How Pep Guardiola has Revolutionized Soccer in England
After Manchester City’s 1-1 draw against Southampton this afternoon, head coach, Pep Guardiola became the fastest manager in history to reach 500 Premier League points. The accolade comes after just 213 games with the club as the Spaniard beat Jose Mourinho’s previous record of 500 points through 231 matches.
With 15 fixtures remaining, City are shaping up to win a fourth league title in the last five years. Guardiola’s team currently sit at first place in the Premier League with 57 points, 12 more than second place Liverpool and a lead the coach admitted he’s surprised to have at this point in the season.
“I would like to have a 40-point lead ahead of Liverpool, but that is not possible in January,” Guardiola said. “I didn’t expect to have this lead, but now we will rest and come back as best as possible.”
Since his appointment in August of 2016, Pep has insisted on implementing “tiki-taka” or his possession-focused style of play into the Sky Blues averaging 65 percent of total ball control during 2021.
Although he failed to win any domestic or European trophies in his first season at City, players quickly adapted to his demands for high-defensive pressing and an emphasis on passing which produced a record-breaking 2017-18 season in his next year.
Man City went on to give Pep his first Premier League title as the team won by a never-before-seen 19-point margin, earned the most points ever in a single season (100), scored the most goals and had the greatest goal differential ever recorded in English top-flight soccer.
What was most impressive about Guardiola’s first winning season with the Citizens is how his team responded the following year. The Sky Blues went on to win the league title again marking the club’s first ever time being crowned back-to-back champions and did so finishing just two points shy of the record they set the previous season.
Pep sought to eliminate any whiff of complacency within his team by creating rigid schedules and restrictions for eating, sleeping and social life and in turn began to develop a domestic dynasty in Manchester.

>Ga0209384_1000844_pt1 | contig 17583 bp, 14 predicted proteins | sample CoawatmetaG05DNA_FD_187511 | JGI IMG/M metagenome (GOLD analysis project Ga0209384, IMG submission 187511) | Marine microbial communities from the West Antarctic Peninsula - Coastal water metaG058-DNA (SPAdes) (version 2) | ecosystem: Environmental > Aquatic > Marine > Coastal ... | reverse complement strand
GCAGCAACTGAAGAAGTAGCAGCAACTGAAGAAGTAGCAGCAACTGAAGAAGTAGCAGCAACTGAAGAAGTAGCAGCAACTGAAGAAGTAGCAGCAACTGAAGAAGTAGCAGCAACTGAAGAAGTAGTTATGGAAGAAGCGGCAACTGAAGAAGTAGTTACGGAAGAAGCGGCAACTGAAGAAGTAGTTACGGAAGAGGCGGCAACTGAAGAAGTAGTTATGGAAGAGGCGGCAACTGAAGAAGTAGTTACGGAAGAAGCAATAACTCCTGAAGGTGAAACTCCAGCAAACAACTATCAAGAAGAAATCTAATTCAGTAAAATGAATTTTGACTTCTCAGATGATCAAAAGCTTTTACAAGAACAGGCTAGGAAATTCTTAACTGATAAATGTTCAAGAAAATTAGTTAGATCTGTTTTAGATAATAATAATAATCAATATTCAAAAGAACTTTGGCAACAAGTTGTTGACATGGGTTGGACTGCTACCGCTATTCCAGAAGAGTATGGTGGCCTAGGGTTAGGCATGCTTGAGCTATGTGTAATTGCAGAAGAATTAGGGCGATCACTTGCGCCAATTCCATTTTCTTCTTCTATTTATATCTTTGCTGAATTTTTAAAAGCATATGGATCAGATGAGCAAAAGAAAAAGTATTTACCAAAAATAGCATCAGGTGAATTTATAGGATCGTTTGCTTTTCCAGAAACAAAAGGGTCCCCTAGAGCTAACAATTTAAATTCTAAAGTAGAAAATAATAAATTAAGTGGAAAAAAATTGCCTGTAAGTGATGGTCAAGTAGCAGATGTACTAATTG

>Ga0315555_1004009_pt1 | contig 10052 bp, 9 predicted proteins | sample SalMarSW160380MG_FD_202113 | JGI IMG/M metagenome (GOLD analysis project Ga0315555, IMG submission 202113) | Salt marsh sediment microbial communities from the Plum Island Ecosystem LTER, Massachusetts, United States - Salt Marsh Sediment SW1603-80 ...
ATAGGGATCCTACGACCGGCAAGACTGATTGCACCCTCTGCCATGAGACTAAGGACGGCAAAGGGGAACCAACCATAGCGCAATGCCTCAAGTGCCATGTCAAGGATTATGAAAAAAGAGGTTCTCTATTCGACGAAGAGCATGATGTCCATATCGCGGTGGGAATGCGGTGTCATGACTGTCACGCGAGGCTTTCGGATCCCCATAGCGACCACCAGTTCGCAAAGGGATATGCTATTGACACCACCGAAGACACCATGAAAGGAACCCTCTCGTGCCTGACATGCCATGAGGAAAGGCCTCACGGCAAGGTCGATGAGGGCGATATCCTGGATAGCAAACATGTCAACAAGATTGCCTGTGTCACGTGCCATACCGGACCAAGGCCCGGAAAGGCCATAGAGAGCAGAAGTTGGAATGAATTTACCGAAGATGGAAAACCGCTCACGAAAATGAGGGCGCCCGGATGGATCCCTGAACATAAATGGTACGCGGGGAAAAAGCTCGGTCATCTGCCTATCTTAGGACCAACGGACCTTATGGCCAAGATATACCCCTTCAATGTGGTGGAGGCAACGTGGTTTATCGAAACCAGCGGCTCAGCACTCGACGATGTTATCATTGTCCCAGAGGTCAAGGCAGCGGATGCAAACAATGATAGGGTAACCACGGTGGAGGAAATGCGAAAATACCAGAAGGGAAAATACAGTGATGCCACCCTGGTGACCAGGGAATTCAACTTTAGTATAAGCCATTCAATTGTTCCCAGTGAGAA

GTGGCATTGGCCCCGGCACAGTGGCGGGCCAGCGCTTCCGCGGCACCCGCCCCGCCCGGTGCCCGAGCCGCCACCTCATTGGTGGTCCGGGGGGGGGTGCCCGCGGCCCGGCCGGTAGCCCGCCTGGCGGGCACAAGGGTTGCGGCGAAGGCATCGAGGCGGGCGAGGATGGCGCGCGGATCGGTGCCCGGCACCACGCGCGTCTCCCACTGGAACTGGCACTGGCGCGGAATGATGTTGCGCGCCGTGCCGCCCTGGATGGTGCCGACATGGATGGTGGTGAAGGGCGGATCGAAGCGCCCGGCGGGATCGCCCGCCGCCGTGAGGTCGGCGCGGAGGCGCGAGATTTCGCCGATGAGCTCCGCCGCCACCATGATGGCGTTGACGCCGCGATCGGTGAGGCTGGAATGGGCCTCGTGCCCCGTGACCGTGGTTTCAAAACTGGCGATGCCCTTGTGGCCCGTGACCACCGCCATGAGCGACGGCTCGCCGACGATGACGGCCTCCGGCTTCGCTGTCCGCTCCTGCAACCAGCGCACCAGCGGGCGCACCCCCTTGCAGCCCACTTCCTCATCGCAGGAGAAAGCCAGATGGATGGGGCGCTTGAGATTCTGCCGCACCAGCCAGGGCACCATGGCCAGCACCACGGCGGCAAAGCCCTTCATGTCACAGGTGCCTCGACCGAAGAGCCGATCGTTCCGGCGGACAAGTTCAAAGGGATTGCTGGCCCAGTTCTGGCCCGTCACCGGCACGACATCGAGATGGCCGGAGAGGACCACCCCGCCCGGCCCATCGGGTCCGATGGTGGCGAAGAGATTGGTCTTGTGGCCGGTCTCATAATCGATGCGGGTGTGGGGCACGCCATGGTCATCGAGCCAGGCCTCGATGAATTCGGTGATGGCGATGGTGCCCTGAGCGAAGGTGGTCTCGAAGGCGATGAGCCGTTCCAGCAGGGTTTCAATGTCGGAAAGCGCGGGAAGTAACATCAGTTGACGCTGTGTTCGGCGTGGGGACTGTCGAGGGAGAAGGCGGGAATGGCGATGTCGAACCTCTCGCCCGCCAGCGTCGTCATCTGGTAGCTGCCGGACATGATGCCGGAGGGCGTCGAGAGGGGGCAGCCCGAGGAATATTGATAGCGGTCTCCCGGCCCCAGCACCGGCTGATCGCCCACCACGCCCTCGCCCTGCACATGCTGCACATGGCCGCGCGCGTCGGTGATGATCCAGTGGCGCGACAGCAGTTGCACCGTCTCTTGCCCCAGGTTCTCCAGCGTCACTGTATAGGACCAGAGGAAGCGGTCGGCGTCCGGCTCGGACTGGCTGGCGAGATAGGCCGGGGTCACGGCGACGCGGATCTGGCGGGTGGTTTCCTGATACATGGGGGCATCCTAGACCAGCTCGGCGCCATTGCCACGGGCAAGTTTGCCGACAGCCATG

In that 2018-19 season, City became the first ever English side in history to win a domestic treble after thrashing Watford 6-0 in the FA Cup Final, winning the Premier League and pipping Chelsea to the League Cup title winning 4-3 on penalties.
Although it seems Guardiola has won it all with Man City, there’s still one trophy that’s eluded him in his five-and-a-half years with the club, the Champions League. In their most recent completed season, City reached the final for the first team in their history, but fell short to Chelsea in a 1-0 defeat.
Despite all of his success in England, critics argue that the Spaniard’s time at City cannot be considered a success until he gets his hands on the Champions League trophy. In response, Guardiola admitted he’s learned to live with the expectation that he needs to deliver European glory.
“I accept it, every year is the same,” Guardiola said. “If I win the Champions League, I will be happy for the club. If I’m not able to do it, I’m not able. After you can judge the success of my period.”
With his contract set to expire at the end of the 2022-23 campaign, Pep has just two more seasons to crown Manchester City as European Champions, but there can be doubts that he has given the Citizens an unprecedented period of domestic dominance.